Product Stewardship in British Columbia
Extended producer responsibility (EPR) is an idea that makes so much sense — on paper. As a public policy approach, EPR promises to help drive environmental improvements in the design and management of product systems, something end-of-pipe strategies and municipal diversion programs cannot do. But, as the various types of EPR and product stewardship programs across Canada show, putting the idea of EPR into practice can take you down some very different roads.
The road B.C. has taken is characterized by a performance-based, industry-led, full producer responsibility model of EPR that continues to reward.
As of 2007, B.C. has mandatory EPR programs for beverage containers, used oil, oil containers and oil filters, paint, flammable liquids, pesticides, medications, electronic equipment and tires, putting the province out front in terms of the range of products covered. This success story has roots in the B.C. beverage container deposit-refund program started in 1970, and took shape in innovative policy and regulatory initiatives of the 1990s that created most of its existing programs.
2002 was a landmark year for EPR in BC. Under the aegis of a “new era” in environmental protection, the provincial government announced its groundbreaking Product Stewardship Business Plan to guide EPR program review and development going forward. What was new was the articulation of a set of policy principles intended to bring coherence to the ad hoc, piecemeal approach that had characterized the evolution of provincially mandated EPR to date.
Broadly stated, these principle include: responsibility for waste management is shifted from taxpayers to producers/users with no involvement by other levels of government without their consent; a level playing field for brand owners and consumers; results-based program design and measurement; and finally, transparency and accountability.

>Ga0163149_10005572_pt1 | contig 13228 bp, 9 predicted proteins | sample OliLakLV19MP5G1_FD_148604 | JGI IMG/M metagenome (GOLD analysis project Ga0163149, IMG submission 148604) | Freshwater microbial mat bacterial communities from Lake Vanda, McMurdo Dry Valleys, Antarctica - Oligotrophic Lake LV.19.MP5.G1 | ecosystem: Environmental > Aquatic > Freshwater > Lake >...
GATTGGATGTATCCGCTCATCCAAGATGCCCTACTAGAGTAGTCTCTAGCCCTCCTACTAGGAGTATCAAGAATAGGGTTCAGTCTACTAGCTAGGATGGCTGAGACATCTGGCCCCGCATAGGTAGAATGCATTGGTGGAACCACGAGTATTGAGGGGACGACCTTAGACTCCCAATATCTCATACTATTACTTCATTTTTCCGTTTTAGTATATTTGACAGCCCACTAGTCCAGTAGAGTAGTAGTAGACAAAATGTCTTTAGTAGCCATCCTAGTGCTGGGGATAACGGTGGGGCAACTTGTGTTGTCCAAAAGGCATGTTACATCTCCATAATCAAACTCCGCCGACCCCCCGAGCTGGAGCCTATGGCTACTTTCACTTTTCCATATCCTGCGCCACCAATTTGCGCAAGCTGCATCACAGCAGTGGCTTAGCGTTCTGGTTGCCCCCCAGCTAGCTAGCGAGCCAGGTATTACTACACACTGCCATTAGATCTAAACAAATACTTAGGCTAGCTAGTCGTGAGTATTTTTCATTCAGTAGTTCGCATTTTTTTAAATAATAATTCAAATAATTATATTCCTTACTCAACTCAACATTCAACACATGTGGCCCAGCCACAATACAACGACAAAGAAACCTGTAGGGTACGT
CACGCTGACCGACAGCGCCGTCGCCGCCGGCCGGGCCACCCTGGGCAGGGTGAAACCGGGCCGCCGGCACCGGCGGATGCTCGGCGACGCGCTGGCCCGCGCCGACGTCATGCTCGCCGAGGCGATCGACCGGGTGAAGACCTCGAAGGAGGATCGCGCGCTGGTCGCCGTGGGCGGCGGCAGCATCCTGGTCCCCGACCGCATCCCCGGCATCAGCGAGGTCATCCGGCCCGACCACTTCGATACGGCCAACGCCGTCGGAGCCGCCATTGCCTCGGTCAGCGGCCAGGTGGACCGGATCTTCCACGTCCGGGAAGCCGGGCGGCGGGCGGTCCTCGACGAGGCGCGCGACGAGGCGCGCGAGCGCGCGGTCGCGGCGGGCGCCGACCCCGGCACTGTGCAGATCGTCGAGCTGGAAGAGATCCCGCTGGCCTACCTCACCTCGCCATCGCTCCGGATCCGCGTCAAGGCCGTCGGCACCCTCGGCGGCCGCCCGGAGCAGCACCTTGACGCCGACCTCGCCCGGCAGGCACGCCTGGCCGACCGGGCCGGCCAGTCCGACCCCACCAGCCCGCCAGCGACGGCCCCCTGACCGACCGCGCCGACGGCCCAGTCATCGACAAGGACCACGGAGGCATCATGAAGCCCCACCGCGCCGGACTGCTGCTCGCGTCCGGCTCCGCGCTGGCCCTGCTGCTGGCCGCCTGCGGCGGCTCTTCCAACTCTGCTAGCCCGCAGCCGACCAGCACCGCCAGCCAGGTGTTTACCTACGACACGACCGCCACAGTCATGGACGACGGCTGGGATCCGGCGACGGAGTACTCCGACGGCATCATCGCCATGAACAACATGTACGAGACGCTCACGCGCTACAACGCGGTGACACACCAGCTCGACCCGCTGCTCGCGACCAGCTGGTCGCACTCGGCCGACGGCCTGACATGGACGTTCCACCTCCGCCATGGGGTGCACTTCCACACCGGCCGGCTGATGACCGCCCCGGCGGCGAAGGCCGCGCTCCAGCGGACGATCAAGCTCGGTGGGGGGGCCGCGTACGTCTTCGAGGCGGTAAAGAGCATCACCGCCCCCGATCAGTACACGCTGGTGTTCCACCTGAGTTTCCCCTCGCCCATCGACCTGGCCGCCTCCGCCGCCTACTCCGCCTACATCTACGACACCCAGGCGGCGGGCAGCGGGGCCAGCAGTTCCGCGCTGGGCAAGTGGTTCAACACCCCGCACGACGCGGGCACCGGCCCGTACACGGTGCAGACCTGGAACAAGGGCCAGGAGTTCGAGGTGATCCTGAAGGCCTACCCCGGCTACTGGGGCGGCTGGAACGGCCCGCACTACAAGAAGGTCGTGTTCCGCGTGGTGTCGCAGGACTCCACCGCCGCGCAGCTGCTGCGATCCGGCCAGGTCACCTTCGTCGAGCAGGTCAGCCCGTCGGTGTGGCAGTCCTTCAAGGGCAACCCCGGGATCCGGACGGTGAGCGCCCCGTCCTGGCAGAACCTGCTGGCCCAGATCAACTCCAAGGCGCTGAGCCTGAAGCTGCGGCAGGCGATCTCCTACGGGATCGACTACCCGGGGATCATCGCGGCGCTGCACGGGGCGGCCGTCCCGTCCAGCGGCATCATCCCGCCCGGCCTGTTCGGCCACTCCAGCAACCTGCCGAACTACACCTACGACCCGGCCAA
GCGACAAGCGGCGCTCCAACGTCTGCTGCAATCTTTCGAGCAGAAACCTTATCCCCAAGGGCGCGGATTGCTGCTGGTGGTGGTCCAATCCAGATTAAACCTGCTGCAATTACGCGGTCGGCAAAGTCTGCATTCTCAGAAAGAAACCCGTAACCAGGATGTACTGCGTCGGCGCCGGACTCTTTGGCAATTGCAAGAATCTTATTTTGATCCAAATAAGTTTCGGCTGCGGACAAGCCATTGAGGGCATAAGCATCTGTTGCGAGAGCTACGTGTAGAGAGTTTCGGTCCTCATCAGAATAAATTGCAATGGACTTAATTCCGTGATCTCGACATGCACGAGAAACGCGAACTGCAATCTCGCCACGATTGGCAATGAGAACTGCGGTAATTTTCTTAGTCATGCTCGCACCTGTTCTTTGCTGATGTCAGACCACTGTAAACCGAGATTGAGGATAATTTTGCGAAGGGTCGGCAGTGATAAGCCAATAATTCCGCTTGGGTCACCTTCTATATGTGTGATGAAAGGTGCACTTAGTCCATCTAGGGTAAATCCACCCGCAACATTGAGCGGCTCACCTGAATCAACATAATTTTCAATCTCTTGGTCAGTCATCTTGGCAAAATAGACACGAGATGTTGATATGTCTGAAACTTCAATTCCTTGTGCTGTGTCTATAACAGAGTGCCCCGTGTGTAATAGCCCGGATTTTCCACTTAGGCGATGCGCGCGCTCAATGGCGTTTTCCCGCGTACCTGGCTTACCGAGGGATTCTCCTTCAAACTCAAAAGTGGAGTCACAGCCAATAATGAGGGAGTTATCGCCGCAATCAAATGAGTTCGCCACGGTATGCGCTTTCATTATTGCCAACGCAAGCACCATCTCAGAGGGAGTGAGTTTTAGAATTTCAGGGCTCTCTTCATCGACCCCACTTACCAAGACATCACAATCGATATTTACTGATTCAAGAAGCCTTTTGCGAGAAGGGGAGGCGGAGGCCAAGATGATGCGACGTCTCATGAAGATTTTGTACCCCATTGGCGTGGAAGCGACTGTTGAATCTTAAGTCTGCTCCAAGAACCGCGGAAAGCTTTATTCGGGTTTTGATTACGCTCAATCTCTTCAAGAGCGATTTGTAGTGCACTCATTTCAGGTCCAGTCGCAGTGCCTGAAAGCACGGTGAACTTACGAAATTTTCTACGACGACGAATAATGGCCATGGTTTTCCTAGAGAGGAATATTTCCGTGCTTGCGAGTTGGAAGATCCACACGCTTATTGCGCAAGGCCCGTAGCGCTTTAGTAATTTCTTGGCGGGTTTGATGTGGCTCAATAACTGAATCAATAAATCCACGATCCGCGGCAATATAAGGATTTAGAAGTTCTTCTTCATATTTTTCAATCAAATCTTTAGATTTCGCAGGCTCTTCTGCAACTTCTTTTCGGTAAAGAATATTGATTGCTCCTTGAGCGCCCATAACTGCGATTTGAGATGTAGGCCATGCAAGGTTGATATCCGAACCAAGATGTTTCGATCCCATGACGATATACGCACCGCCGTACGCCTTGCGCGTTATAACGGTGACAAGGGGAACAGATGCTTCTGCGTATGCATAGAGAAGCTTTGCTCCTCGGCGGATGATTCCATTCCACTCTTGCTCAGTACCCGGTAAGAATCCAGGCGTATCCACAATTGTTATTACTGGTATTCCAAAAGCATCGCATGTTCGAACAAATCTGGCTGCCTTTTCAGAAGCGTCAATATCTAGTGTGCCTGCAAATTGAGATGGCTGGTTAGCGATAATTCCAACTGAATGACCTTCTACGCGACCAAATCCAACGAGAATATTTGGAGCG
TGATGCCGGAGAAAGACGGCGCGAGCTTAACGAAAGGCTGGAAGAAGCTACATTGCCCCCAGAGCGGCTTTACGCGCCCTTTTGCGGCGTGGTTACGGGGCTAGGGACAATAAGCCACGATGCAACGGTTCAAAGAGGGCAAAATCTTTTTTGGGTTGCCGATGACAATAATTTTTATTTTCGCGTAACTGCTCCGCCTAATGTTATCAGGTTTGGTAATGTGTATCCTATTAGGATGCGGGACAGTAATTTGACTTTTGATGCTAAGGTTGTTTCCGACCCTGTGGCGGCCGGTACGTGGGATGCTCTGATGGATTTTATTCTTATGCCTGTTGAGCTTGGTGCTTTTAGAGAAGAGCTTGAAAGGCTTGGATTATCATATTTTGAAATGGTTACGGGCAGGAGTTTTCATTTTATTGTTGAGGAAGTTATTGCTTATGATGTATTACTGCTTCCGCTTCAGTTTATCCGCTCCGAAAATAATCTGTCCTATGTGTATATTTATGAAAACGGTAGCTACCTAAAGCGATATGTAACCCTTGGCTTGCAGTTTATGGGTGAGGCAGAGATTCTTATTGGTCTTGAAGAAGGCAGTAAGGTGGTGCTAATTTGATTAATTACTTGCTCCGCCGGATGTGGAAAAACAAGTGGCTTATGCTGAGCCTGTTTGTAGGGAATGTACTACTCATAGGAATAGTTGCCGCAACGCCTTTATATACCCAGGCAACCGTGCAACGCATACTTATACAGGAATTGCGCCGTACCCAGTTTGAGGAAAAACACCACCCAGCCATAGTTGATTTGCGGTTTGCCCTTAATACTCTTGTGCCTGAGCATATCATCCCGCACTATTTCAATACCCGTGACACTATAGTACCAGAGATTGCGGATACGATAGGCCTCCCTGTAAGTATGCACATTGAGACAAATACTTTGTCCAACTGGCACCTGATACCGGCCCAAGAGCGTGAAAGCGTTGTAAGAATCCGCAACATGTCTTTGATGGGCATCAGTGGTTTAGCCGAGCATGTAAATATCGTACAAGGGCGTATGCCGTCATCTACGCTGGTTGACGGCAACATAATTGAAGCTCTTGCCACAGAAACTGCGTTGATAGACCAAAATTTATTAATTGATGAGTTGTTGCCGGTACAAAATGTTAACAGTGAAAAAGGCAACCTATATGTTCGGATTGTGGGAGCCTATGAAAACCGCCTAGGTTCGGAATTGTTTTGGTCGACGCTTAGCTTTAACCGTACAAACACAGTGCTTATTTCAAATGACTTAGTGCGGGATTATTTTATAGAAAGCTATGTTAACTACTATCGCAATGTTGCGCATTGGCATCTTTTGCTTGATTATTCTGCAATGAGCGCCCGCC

Regulation and implementation
Translating these ambitious principles into EPR regulation resulted in publication of the B.C. recycling regulation in 2004. This regulation places full responsibility for preparing a stewardship plan and operating a program on the individual producer, but provides the option of a collective approach. Stewardship plan approval is contingent on criteria spelled out in the regulation. For example, the plan must demonstrate how it will meet the prescribed 75 per cent recovery rate, and/or any other measures required by the environment ministry. Producers are responsible for product collection and management, and all associated costs. Finally, producers must show how they will reduce upstream environmental impacts and manage products in accordance with the pollution prevention hierarchy.
With publication of the regulation, producers of existing regulated EPR programs were tasked with aligning their stewardship plans with the new requirements, a process that entailed a flurry of industry-led consultation processes in 2006 and 2007. As of January 2008, approvals have been granted for plans submitted by Product Care (paint, pesticides, and flammable liquids) and the B.C. Post-Consumer Pharmaceutical Stewardship Association. These plans, posted on the ministry website, show, among other things, significant attention paid to the development of program performance measures, a key aspect of the new regulation.
The province has also seen two new product categories — tires and electronics — added to the regulation. The Tire Stewardship BC program, launched in early 2007, shifted the province’s 15-year-old tire recycling initiative to industry. As for electronics, two new programs covering computers and computer peripherals were implemented in 2007, including the long awaited Electronics Stewardship Association of BC program, and the start-up Western Canada Computer Industry Association program.
By the time this article goes to print, the province may have announced the next two products it intends to regulate in the coming months, finishing a process initiated in 2007. And there’s no end in sight, as they’re promising to bring two new products into the EPR regulatory framework every three years going forward.
The road ahead
With these ambitious plans in mind, the road ahead portends many interesting policy challenges (and opportunities, too) to improve B.C.’s model of performance-based, industry-led, full producer responsibility. For example, emphasis is placed on a performance-based approach, but the challenges of monitoring and enforcing recovery rate requirements, consumer awareness and consumer access commitments, among other things, need to be addressed. And more could be done to strengthen or support those provisions in the regulation that speak directly to pollution prevention and waste minimization.
Sustainability is more of a journey than a destination. BC’s journey with EPR has come a long way and accomplished a lot, but there is more to be done. The journey continues.
Karen Asp, MA, is a Senior Environmental Planner with Gartner Lee Limited in Vancouver, B.C. Contact Karen at email@example.com